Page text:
In the church of economic theory, as in that other church, the central symbol of the faith is a cross. Only this one is tilted and looks like an “x” not a “t.” As any communicant learns early on, the x represents supply and demand “curves” (usually portrayed as straight lines). Demand slopes down to reflect the fact that people tend to want less of something as it gets more expensive. Supply slopes up because … because, well, we’ll get to that. But where the two lines cross is the blessed point of “equilibrium,” where the price is exactly what is needed for supply to equal demand. At that point markets clear, utility is maximized, lions are beaten into plowshares, bread walks on wine, and so on. And it only takes a few more curves and diagrams to show how free markets inexorably lead you to that point.
Having been inducted into the faith in college, I’m a fairly devout believer in the basic doctrines. But I have always been troubled by doubts on one item: In my innermost heart, I wonder if the supply curve really slopes upward. (There, I’ve said it.) These doubts affect many other members of the church. Most suffer in silence, while some join schismatic sects such as the notorious Galbraithian heresy.
The problem is reconciling the upward-sloping supply curve with another key doctrinal concept known as “marginal cost.” Marginal cost is the cost of producing one more unit. Doctrine holds that in a free market, competition will make price equal to marginal cost, because anyone attempting to charge more will get undercut by a rival, and anyone who charges less will lose money. Each producer increases production until the cost of producing the next unit starts to exceed the price she can get. Essentially, rising marginal costs determine the supply curve.
Now, I yearn for market-clearing equilibrium as much as the next fellow. But the whole doctrinal contraption involves two difficult assumptions. First, marginal costs have to be increasing (to avoid the embarrassment of supply and demand curves that never cross). Second, at the point where supply and demand do cross, marginal costs have to be above average costs. That is, if the price you get for every widget you produce is determined by the extra cost of producing one more widget, that price has got to be high enough to cover all your costs.
Why am I dragging you down these dank doctrinal corridors? Because the news these days is full of controversies where the basic problem is that marginal costs do not rise. They start out below average cost and stay that way. This is why airlines, for example, charge $105 or $501 for the same seat on the same route. The marginal cost of filling an empty seat on a plane that’s going anyway is almost nothing. (To be precise, it’s 53.7 cents, which is the cost of shredding used boarding passes and molding them into “vegetarian lasagna.”) So $105 covers your marginal cost on the last seat, but you need $501 from some people to cover your average cost.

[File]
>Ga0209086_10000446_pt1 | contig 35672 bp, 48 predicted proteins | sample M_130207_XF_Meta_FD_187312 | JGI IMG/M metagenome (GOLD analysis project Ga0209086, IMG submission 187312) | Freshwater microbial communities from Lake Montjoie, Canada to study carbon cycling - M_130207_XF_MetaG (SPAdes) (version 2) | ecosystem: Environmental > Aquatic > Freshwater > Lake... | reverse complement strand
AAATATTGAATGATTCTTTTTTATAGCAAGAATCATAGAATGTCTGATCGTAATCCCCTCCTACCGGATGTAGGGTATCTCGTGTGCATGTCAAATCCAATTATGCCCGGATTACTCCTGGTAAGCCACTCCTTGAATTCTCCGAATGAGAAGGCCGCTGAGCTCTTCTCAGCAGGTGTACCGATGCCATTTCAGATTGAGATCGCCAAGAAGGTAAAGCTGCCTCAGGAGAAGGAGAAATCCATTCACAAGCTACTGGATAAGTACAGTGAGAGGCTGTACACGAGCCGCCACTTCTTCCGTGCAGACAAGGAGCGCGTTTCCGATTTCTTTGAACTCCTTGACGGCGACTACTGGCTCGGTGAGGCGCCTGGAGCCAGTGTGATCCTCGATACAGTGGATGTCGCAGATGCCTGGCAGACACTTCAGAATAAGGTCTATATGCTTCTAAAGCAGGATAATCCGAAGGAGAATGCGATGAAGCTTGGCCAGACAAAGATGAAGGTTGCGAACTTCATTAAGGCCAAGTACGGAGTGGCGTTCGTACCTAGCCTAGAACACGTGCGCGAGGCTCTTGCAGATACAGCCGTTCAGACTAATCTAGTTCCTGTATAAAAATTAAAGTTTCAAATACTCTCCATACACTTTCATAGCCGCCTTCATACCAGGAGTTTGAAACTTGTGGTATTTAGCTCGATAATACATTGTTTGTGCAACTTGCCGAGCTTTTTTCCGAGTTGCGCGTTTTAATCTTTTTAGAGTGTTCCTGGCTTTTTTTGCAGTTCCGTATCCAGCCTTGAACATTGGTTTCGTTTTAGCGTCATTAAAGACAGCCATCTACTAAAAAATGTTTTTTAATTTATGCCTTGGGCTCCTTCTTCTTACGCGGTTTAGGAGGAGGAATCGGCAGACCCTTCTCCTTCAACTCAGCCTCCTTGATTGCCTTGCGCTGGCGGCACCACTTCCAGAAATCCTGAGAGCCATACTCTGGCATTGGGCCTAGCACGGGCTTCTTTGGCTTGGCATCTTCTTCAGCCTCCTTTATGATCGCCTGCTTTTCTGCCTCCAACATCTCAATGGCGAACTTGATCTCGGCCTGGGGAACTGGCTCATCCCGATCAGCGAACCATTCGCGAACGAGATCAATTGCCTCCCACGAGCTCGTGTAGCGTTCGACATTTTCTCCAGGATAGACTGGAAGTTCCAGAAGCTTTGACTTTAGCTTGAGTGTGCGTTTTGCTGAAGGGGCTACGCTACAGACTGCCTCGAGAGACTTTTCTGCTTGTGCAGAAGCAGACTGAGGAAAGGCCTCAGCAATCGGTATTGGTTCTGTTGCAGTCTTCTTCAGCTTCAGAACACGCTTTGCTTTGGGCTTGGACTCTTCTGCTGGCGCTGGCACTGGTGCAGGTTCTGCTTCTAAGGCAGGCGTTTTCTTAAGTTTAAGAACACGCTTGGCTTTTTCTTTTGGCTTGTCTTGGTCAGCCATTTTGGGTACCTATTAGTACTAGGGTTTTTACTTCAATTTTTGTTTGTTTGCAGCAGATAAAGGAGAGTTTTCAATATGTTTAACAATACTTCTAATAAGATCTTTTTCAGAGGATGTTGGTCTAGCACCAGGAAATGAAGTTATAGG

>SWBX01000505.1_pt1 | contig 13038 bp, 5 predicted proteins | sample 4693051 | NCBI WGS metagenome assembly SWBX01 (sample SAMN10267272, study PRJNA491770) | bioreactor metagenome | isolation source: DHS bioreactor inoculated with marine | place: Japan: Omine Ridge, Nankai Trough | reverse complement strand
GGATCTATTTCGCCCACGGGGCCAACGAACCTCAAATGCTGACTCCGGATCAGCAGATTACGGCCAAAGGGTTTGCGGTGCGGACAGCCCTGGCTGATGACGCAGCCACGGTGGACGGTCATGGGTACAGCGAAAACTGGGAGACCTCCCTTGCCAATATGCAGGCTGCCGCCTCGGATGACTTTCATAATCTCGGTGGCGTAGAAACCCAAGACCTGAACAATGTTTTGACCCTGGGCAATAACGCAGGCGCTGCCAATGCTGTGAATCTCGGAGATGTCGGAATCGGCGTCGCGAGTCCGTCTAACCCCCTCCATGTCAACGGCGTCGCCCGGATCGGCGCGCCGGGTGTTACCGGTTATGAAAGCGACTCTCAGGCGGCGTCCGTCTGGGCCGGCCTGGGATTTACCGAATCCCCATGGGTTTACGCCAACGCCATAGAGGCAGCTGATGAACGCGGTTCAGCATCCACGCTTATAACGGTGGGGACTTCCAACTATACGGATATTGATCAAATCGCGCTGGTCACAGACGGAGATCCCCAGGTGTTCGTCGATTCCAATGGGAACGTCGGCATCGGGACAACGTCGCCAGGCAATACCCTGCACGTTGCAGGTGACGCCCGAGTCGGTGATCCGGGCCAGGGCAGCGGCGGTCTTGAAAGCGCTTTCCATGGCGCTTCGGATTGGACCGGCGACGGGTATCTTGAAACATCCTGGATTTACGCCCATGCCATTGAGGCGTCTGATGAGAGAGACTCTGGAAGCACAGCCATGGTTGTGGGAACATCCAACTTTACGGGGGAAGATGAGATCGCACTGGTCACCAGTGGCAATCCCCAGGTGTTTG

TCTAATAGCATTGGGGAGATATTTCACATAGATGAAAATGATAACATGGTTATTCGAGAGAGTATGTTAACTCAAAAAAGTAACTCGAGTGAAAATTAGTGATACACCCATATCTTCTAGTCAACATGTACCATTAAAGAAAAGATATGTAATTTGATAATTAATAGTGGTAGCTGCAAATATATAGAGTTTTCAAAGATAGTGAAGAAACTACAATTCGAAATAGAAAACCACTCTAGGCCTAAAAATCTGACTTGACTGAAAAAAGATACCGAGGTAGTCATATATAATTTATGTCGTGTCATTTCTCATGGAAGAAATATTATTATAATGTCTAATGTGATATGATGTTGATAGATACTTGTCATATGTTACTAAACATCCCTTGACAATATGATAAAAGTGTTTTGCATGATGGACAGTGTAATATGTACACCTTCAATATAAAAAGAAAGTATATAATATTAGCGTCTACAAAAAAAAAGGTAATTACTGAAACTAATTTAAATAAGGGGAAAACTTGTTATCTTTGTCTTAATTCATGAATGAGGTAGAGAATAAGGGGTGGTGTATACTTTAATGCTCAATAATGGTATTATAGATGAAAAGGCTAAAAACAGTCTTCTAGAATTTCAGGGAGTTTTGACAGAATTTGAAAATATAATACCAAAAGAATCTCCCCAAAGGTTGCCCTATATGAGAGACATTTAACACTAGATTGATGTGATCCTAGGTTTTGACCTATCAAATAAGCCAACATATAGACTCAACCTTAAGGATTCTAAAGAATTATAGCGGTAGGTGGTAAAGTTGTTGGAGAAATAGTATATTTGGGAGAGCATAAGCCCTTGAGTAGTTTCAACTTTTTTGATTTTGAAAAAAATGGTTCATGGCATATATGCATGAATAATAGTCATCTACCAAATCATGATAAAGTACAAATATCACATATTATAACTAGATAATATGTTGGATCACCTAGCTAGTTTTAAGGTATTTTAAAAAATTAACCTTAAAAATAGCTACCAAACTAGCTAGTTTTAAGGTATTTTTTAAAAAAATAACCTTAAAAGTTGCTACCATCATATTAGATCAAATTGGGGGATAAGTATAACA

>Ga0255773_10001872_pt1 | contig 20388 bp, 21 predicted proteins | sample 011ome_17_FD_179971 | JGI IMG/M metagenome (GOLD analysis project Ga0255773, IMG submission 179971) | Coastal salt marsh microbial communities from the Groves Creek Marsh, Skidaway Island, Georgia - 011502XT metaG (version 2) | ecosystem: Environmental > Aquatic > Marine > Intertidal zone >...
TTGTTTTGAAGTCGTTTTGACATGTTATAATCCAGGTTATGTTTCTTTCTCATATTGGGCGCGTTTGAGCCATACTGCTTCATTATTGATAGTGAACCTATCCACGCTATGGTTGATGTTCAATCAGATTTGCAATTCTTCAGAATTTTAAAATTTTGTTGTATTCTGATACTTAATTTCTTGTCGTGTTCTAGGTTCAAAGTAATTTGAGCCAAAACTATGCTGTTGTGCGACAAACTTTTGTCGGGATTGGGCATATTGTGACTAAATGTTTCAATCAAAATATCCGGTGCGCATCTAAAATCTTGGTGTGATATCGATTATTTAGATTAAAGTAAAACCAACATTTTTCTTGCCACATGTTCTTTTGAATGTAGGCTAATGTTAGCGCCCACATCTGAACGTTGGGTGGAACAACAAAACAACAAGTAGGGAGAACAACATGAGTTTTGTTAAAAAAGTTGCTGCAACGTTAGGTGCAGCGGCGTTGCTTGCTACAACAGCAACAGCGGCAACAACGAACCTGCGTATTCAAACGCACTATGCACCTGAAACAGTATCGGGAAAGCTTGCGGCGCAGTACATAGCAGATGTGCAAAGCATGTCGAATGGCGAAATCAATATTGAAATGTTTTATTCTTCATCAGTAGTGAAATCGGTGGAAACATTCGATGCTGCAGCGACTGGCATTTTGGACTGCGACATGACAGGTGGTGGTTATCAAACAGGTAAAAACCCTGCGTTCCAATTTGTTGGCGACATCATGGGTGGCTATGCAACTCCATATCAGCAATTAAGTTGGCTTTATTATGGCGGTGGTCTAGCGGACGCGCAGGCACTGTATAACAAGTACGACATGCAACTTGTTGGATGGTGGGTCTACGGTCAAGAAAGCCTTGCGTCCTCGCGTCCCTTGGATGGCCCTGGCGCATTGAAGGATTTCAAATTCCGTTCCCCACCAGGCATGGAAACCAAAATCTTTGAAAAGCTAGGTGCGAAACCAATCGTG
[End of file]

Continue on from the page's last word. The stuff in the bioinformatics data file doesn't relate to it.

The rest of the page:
Prescription drug prices are another hot example. The cost of producing the billionth pill is nothing compared with the cost of developing the first one. Some people must pay a lot more than marginal cost or new drugs will never be developed. At the same time, any particular sale even slightly above marginal cost is profitable—and, in fact, reduces the price for everybody by absorbing some of the development costs. So it’s irritating but not necessarily bad for the United States that the same drugs sell for less in Canada and Mexico.
In a speech last May, Treasury Secretary Lawrence Summers identified low marginal costs as a central feature of the “New Economy.” Developing a computer program is expensive; putting it on a disc is cheap. In their purest form, information and knowledge—the basic products of the new economy—cost nothing at all to reproduce and distribute, and never get used up. You can give information to me and still have just as much of it yourself. In fact, because of the so-called “network effect”—the more people who use a software program, the more valuable it is to each user—some products of the new economy may even have negative marginal costs.
In such a world, the basic tenets of economic theory can no longer tell you what prices will be or what they should be. Nor can church doctrine guarantee that an invisible hand will produce the most efficient result. Summers noted that if marginal costs are below average costs, competition that drives prices down to marginal cost is ruinous. Therefore, the only way a firm can make money is to have some degree of monopoly power. Critics of antitrust have seized on Summers’ analysis, generally failing to note that it undermines the case for free markets at least as much as the case for government intervention.
And now that it’s fashionable to admit that marginal costs don’t always go up, maybe it’s permissible to ask aloud how often they ever do. Even an Old Economy business like the auto industry spends billions of dollars designing and preparing to produce a new model. Can the marginal cost of producing one more car, leaving aside these startup costs, actually be more than the average cost of all cars of this model, startup costs included? If not, what is left of the one true faith? And yet somehow it’s hard to believe.